So, who made those mistakes?

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Accountability applies with boards and administrators, if a culture of responsibility is the goal.

THE SCHOOL DISTRICT of Beloit spends somewhere in the vicinity of $100 million a year, so the $115,000 involved in an administrative wage dispute arguably is pocket change.

There is, however, principle involved.

Last week the board rescinded administrative raises totaling $115,000 for eight individuals, on the basis that board-established policies and procedures had not been followed in handing out the money. The dispute involved the administration's stance that board members had approved pay ranges as part of a management restructuring plan. The board obviously viewed the situation differently, believing past practice had been for the governing body to approve individual compensation. In that context, the board decision to rescind raises it felt were never approved was appropriate.

BUT WE ARE STRUCK, in this action, by the outcome of what might be called winners and losers.

Identifying the losers is easy. Eight individuals received raises and then had those raises taken away. Presumably, those individuals did nothing wrong and, indeed, felt they had been rewarded for their skills and performance. Human nature suggests they now will feel punished, or at least that they are unfairly bearing the pain for someone else's mistake.

Identifying winners is harder because, well, no one really wins anything here. Still, there is value for those who erred but pay no price for it.

So, question: Who made the mistake? And why is there no accountability for it?

Was it the superintendent? Was it his team in human resources, budget or somewhere else?

Was it the board itself, for not paying enough attention to where the money was going, or for not making clear to new administrators what process was to be followed?

The public doesn't know the answers, because none were given. Just, "Oops. Got that wrong. Jerk the raises and move on."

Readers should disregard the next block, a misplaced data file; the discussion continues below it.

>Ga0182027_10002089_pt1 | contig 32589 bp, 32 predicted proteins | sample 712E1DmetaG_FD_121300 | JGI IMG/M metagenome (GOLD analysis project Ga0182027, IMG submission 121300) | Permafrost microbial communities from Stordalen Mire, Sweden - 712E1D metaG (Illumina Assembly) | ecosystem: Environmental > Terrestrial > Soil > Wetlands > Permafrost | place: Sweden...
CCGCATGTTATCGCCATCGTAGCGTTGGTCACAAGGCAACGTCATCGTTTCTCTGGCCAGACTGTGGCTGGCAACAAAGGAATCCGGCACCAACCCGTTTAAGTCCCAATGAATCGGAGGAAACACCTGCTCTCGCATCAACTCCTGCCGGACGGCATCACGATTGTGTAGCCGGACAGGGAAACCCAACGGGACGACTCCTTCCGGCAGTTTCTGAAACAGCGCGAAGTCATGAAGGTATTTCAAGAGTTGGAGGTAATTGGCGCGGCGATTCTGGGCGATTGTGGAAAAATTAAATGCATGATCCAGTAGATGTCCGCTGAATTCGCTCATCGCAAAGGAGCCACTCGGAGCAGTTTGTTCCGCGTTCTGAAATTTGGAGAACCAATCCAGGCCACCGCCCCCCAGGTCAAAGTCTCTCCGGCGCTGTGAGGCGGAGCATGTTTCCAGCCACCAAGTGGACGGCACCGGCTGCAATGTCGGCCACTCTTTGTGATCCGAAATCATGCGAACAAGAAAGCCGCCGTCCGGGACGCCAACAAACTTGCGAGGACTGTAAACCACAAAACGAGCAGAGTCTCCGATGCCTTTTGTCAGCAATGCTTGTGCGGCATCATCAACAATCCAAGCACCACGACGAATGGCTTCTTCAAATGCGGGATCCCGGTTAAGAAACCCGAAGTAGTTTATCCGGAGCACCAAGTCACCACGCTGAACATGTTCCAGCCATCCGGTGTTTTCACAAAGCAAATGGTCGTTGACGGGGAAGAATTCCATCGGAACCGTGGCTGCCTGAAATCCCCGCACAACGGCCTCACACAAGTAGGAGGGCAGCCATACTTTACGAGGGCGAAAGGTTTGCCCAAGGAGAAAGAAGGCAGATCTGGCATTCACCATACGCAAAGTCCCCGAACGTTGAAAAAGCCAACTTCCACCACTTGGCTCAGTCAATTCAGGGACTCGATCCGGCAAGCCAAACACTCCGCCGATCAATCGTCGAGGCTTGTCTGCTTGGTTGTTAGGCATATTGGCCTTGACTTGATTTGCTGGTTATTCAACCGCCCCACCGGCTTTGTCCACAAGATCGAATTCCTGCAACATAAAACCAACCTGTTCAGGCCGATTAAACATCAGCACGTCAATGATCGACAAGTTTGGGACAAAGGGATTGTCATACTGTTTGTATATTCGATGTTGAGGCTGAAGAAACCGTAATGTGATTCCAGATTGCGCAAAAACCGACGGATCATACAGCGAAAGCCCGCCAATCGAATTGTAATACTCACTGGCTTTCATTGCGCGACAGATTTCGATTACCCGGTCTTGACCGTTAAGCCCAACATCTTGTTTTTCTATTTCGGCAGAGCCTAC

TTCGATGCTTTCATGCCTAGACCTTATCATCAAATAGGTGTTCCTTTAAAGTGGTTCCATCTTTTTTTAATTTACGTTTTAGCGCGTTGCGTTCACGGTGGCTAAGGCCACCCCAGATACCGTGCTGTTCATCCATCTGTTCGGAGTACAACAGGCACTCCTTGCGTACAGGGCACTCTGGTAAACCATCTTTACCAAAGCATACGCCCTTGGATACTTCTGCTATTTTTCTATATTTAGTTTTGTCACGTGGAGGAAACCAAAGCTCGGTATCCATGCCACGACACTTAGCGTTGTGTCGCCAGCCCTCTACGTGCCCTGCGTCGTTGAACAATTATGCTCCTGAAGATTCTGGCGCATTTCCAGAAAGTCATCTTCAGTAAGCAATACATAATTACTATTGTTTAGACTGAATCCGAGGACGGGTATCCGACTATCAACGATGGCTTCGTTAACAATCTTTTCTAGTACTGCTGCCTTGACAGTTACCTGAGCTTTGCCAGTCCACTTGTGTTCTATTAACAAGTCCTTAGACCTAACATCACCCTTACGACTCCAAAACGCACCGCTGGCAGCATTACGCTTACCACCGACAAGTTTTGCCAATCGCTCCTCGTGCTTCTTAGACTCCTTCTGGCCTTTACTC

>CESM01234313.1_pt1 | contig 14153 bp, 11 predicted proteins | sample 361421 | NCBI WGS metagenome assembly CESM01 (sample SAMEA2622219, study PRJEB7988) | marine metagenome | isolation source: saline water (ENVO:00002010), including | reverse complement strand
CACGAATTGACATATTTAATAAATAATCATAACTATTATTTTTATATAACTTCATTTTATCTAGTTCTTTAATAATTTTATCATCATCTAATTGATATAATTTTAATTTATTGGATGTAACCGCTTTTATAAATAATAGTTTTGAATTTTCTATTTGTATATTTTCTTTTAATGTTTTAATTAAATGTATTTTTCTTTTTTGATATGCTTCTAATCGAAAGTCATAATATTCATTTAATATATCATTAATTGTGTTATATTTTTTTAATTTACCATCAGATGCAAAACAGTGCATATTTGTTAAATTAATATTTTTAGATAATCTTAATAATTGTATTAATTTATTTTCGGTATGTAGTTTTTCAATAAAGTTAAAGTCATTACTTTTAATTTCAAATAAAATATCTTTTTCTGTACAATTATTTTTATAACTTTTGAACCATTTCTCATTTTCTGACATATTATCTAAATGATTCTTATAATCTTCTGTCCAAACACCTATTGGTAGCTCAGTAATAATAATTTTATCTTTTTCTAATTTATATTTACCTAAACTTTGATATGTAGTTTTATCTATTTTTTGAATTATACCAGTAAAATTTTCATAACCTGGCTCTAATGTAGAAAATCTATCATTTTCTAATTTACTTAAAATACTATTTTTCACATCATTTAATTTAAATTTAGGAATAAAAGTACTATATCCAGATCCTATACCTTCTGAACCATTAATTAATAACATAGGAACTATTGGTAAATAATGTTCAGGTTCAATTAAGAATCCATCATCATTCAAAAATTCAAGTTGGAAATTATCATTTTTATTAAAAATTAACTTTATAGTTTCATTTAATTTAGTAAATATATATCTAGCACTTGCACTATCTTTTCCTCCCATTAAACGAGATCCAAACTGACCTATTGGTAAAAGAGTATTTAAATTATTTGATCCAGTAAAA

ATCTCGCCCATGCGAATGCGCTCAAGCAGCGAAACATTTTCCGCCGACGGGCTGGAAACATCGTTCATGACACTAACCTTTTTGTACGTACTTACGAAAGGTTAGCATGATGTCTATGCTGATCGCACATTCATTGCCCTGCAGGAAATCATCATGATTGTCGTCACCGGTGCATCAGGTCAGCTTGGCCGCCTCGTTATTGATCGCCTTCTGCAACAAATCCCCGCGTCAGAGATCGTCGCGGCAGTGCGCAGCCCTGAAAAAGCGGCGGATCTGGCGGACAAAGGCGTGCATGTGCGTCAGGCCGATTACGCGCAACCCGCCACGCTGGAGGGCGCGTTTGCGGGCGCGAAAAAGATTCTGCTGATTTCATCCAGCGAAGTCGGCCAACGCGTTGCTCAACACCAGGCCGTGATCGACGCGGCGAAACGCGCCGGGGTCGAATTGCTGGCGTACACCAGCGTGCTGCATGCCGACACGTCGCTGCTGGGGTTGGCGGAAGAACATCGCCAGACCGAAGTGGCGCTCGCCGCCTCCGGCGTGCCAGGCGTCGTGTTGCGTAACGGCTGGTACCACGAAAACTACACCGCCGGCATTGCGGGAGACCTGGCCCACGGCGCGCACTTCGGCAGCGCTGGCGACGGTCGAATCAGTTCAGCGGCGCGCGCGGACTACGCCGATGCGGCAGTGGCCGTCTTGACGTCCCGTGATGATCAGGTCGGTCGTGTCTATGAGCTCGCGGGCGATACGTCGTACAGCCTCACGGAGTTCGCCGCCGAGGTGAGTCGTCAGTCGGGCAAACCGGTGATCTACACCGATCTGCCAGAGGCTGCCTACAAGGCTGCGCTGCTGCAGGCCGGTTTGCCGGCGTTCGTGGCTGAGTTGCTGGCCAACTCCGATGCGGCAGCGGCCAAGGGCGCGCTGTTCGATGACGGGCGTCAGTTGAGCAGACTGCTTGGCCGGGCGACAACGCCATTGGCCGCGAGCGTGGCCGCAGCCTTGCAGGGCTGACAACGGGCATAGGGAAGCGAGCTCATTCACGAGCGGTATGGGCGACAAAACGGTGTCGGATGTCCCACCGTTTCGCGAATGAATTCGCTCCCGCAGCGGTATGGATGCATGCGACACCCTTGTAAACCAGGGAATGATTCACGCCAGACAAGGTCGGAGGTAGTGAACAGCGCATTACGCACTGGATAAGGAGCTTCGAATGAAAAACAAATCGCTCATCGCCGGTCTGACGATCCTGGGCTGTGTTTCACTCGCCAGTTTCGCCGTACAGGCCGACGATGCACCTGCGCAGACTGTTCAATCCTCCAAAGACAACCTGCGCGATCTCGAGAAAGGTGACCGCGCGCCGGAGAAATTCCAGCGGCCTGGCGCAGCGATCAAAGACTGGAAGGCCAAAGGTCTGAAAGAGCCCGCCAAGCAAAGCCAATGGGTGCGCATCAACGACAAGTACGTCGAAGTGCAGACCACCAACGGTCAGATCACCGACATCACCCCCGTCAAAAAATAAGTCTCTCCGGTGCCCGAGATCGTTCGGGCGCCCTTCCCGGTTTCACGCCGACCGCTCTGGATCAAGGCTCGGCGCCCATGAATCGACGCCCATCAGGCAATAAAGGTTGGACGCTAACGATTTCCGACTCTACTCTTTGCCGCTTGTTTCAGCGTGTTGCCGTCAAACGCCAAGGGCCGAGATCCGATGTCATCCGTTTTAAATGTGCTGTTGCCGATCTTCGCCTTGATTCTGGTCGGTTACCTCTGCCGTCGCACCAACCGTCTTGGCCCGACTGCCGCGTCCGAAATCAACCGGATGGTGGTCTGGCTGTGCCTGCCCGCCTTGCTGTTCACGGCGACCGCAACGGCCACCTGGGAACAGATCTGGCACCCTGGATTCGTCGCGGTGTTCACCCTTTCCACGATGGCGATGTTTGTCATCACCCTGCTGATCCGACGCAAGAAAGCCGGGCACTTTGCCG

LET'S REPEAT, we give the board credit for rescinding raises that should not have been given if unauthorized. And, we suppose, the board lessened the blow by allowing the eight administrators to keep the extra money they received inappropriately for several months rather than requiring them to pay it back. That's the humane thing to do.

Here's the rub, though, in our view. A pot of money totaling $115,000 from taxpayers is not insignificant. Somebody is responsible for what happened. That somebody, or somebodies, was not identified or, as far as is known, held accountable. So the only people taking it on the chin are those who had their raises taken away despite no wrongdoing on their part.

Mind you, we're not arguing heads ought to be rolling at the Kolak Center. We are arguing an appropriate level of transparency and accountability matters.

HERE'S WHY. A LOT of Beloit stakeholders believe many problems over the years in this troubled district were caused by weak boards and poor administrative management. In fact, people got away with things, boards tended to be complicit in cover-ups, and often cringe-worthy doings came out only through aggressive investigative journalism.

Meanwhile, that tone of non-accountability filtered throughout the district and, we would argue, played a role in declining scores and disciplinary disarray.

Accountability and transparency starts at the top, with the board and the administration, or it's unlikely to take root at other levels. Remember: Those at the top set the examples and are responsible for the culture and tone, good or bad. Everybody in the organization is watching. And everybody will take a cue from what they see.

AFTER YEARS OF missed opportunities - and, sometimes, abject failure - the community charge to a relatively new board and a mostly new administration is in favor of reform and change. Along with that the community expects more transparency. No excuses. Sharper discipline. Stronger accountability. Relentless focus on academic improvement.

That's a tall order for the tip of the spear, the men and women - and the kids - in the classrooms.

They deserve to know the same level of accountability - actually, even more - applies to the people calling the shots. Do not make it appear that accountability only rolls downhill.

A robust evaluation process is one way to correct course. In the past - we know, we've looked - administrative evaluations were not particularly honest. In just the past year or so several administrators were pushed out, even as they waved around previous evaluations stating they had been doing a great job. Let's try not to repeat those mistakes. Be forthright in identifying and correcting deficiencies.

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